The music echoed throughout the church on many occasions. One fun part was to see that the cellist was the same person who played at the dinner concert. Instruments were the same type used in Mozart’s time. One horn has no valves so notes are made by shaping the lips.

After the concert we spoke to the couple and praised them for bringing their children to a concert.

Posted by Miss Chris 13:29 Archived in Austria Tagged vienna church music europe mozart st_karl's Comments (0)

Dessert 1st then Vivaldi

A July 4th celebration

sunny 75 °F

Great thing that today was warm, 80’s, and sunny. We had to check out of our apt by 11 and no one wanted to wake up.
Dale and I walked to the store for bread, pastries and coffee. We got back and food was devoured.

We took Bekki and all to the old city for 1 quick look as we all had to go our way. We showed them the fortress, the egg shop where I bought some eggs and then stopped to have a dessert at the Furst.IMG_20140704_122337_112

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Bekki went on to Tobias’ and we went onto Vienna. We had a concert to attend.

I’d bought tickets to hear the Vivaldi’s “Four Seasons” at the St Stephen’s Church. This church is huge, a main feature of Vienna.

We went to the church and picked up our tickets, seating was open depending on the category one bought. One stands in the appropriate line and then 15 minutes before the door opens everyone goes in and finds a seat in their category. We found seats 3 rows from the front and in the center.
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For the concert there were 4 musicians; 3 violin and 1 cello. They played various pieces, including Ava Maria. Between pieces a soloist came out and played the Four Seasons, only accompanied occasionally. The soloist, a woman, was so absolutely amazing. She had such command of her violin that her music filled the church. I will never hear the Four Seasons in the same way again, I will see her power and command of the music.

We finished our evening with a glass of wine, Elias with a Viennese cake.

Posted by Miss Chris 08:41 Archived in Austria Tagged vienna travel music europe vivaldi 4_seasons Comments (0)

Hotel Adventures

Hotels we stayed in

IMG_4861.jpgAs I promised some time ago, I wanted to write about the hotels in Europe, at least the ones we stayed at. I have referred to each of the hotels in various blogs but will write some additional details now

When we first planned this trip I wanted to stay in hotels within walking distance to the middle of the towns. I didn’t want to take trolleys or buses every time we wanted to go to the squares and we didn’t want to spend much over $100/night.

I picked up a travel book with hotel recommendations and a good map with the recommendations located on the map. Then I got on hotels.com and trip advisor, reviewing the ratings for each hotel along with the location.

Our 1st hotel was in Munich which I booked at the last minute and got the last room available. This hotel, “Kings First Class” appeared to be within walking distance to the square but on the map looked a little distance away. As it turned out, the hotel is about 2 blocks away from the train station and maybe a 10 minute walk from the old city square. The hotel is in an area filled with adult shops but is very safe, we never felt threatened at all. Beware that there is no breakfast included when you book on Hotels.com but a Coffee Fellows is just 2 blocks away and they have all sorts of food items plus great coffee drinks and internet.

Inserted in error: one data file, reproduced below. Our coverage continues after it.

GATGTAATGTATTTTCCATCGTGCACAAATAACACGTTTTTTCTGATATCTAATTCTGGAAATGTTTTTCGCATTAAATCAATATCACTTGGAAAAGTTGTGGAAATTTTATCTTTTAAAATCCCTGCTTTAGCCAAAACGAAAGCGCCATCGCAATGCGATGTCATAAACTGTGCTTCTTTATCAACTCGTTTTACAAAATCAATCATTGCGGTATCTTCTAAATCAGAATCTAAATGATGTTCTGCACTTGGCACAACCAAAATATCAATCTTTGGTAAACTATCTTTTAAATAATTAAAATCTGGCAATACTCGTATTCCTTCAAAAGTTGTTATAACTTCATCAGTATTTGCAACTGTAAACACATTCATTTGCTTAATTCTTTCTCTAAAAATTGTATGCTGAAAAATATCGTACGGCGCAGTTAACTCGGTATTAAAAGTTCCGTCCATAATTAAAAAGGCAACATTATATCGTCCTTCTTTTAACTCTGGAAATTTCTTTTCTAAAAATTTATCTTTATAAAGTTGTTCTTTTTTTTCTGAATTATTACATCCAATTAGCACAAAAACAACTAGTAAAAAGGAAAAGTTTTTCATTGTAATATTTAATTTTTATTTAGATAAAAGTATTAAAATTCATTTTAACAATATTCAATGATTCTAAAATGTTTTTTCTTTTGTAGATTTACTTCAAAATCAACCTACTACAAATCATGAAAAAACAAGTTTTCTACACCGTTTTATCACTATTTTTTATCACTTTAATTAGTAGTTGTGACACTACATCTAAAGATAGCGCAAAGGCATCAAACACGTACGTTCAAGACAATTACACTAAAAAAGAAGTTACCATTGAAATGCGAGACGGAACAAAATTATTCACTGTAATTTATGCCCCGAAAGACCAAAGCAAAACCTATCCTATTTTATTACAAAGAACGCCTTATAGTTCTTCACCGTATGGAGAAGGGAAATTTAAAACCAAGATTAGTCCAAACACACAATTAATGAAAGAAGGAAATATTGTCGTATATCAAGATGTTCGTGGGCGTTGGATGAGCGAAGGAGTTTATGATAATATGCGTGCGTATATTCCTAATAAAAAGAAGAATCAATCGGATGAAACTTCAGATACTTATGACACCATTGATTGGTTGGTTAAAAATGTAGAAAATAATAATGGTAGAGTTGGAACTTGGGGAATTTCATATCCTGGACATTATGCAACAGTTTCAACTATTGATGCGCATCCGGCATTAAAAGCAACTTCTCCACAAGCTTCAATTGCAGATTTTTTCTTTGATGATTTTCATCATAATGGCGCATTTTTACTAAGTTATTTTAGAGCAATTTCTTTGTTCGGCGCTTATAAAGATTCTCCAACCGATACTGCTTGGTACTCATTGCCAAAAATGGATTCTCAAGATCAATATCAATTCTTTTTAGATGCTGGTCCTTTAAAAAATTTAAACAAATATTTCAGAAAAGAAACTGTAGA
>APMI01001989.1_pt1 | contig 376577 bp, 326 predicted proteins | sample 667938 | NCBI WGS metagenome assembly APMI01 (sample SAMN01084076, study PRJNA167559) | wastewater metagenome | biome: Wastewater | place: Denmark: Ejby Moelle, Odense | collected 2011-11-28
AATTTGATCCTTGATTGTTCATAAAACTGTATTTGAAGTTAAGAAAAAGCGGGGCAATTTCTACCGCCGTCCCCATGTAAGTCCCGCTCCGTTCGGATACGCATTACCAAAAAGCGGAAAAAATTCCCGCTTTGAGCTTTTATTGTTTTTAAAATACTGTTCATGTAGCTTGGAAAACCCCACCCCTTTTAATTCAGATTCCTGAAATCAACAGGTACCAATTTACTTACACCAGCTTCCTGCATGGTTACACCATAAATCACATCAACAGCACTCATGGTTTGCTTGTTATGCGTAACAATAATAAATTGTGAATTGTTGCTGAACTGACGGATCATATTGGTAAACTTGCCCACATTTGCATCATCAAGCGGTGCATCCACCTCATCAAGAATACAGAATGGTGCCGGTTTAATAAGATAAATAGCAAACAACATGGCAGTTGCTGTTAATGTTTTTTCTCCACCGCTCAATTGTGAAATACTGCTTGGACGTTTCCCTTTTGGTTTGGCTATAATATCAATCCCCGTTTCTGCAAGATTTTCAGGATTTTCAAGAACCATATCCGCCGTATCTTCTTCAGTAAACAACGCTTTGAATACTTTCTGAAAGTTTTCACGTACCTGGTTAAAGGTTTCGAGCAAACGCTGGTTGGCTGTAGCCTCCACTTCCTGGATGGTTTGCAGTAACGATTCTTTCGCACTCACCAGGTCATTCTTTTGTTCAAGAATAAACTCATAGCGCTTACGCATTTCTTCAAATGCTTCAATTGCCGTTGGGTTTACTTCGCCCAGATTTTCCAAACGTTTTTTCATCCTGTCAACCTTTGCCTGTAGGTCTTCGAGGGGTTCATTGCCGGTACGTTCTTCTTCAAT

Next we were in Salzburg where we had quite the experience at the Amadeus Hotel. This hotel is in the new city, just a few minutes’ walk to Mozart’s residence, the Mirabell Gardens and the foot bridge to the old city. The front of the hotel faces a pedestrian only street and the rear faces the cemetery with the grave of Constance Mozart and Leopold Mozart immediately in view from the rear facing rooms. There are 2 balconies in the rear with chairs and tables.

If you stay at the Amadeus Hotel beware that there is no one at the desk after 6pm. This is normally not a problem but if you check in after 6 they leave the key card in an envelope on a little table in a small lobby between the entrance door and a sliding door which needs a key card to open after hours.

Our key card was apparently lost or taken before we arrived; our arrival was late due to train problems. We arrived at 11pm and when we found no one there and the main lobby doors locked. We were able to slip into the main lobby when another guest opened the door to enter.

In the entry we called on the call box and reached a male who said that he would be right over. After waiting for about 45 minutes I called again and he said he was on his way. After another 30 minutes Dale called and the male said it would be a few minutes so Dale asked what a few minutes meant to which he replied that he would be at the hotel in 5 minutes. In the meantime I’d called Hotels.com but after 10 minutes on the phone got disconnected. We were about to start screaming!

Finally a security guard came to help us and after numerous phone calls found our room number and got us settled in. It was 1a.m. Needless to say the front desk heard about our ordeal in the morning and they gave us two dinners at their sister restaurant in the old city. My advice is to check in before 6pm just to make sure you get your room key.